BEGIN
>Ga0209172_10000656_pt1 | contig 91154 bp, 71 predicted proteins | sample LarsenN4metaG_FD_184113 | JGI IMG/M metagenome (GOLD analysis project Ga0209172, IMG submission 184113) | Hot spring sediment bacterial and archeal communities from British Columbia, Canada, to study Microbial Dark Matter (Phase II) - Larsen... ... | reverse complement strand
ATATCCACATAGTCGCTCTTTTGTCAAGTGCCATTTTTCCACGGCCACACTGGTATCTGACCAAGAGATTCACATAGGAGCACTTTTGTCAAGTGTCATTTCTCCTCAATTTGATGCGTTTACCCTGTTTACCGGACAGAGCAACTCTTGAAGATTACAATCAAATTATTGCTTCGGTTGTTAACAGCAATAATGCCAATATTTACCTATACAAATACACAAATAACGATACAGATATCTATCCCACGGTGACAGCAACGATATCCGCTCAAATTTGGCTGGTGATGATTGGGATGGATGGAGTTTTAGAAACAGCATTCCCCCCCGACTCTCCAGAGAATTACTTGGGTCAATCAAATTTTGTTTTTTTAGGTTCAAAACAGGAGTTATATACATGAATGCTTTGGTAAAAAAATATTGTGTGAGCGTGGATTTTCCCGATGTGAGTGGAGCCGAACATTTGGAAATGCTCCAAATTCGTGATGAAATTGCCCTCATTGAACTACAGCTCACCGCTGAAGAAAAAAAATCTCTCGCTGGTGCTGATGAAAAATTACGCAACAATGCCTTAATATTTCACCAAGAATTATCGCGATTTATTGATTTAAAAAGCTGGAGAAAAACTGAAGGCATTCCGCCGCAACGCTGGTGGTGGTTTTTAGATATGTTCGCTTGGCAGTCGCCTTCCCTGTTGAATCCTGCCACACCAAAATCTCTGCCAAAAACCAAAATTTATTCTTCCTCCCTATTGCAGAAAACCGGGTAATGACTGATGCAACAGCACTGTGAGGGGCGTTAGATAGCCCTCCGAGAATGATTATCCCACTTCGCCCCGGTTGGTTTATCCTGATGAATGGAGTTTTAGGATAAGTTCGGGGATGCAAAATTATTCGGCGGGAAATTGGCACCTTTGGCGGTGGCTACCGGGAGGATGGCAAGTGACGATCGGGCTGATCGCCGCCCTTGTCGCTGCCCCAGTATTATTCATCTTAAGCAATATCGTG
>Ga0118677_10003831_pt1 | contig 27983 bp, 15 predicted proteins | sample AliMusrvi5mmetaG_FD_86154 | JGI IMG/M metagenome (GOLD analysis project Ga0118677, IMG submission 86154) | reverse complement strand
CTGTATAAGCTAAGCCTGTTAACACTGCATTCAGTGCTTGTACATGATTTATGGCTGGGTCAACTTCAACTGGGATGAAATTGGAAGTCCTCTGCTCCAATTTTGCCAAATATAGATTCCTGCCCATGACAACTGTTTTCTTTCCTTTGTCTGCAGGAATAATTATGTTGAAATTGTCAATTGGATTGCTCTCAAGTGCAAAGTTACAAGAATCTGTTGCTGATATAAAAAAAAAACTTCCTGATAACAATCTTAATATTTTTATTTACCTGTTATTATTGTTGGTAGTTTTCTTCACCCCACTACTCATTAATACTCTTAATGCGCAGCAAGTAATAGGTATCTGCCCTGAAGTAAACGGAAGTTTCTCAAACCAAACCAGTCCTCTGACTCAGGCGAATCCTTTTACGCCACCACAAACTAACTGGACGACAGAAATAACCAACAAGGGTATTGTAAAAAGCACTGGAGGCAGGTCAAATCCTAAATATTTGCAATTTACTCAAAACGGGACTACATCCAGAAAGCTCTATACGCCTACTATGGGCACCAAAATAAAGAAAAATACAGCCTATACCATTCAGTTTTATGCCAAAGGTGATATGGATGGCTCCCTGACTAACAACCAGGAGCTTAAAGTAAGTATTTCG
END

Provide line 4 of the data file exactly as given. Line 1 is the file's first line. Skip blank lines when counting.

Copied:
CTGTATAAGCTAAGCCTGTTAACACTGCATTCAGTGCTTGTACATGATTTATGGCTGGGTCAACTTCAACTGGGATGAAATTGGAAGTCCTCTGCTCCAATTTTGCCAAATATAGATTCCTGCCCATGACAACTGTTTTCTTTCCTTTGTCTGCAGGAATAATTATGTTGAAATTGTCAATTGGATTGCTCTCAAGTGCAAAGTTACAAGAATCTGTTGCTGATATAAAAAAAAAACTTCCTGATAACAATCTTAATATTTTTATTTACCTGTTATTATTGTTGGTAGTTTTCTTCACCCCACTACTCATTAATACTCTTAATGCGCAGCAAGTAATAGGTATCTGCCCTGAAGTAAACGGAAGTTTCTCAAACCAAACCAGTCCTCTGACTCAGGCGAATCCTTTTACGCCACCACAAACTAACTGGACGACAGAAATAACCAACAAGGGTATTGTAAAAAGCACTGGAGGCAGGTCAAATCCTAAATATTTGCAATTTACTCAAAACGGGACTACATCCAGAAAGCTCTATACGCCTACTATGGGCACCAAAATAAAGAAAAATACAGCCTATACCATTCAGTTTTATGCCAAAGGTGATATGGATGGCTCCCTGACTAACAACCAGGAGCTTAAAGTAAGTATTTCG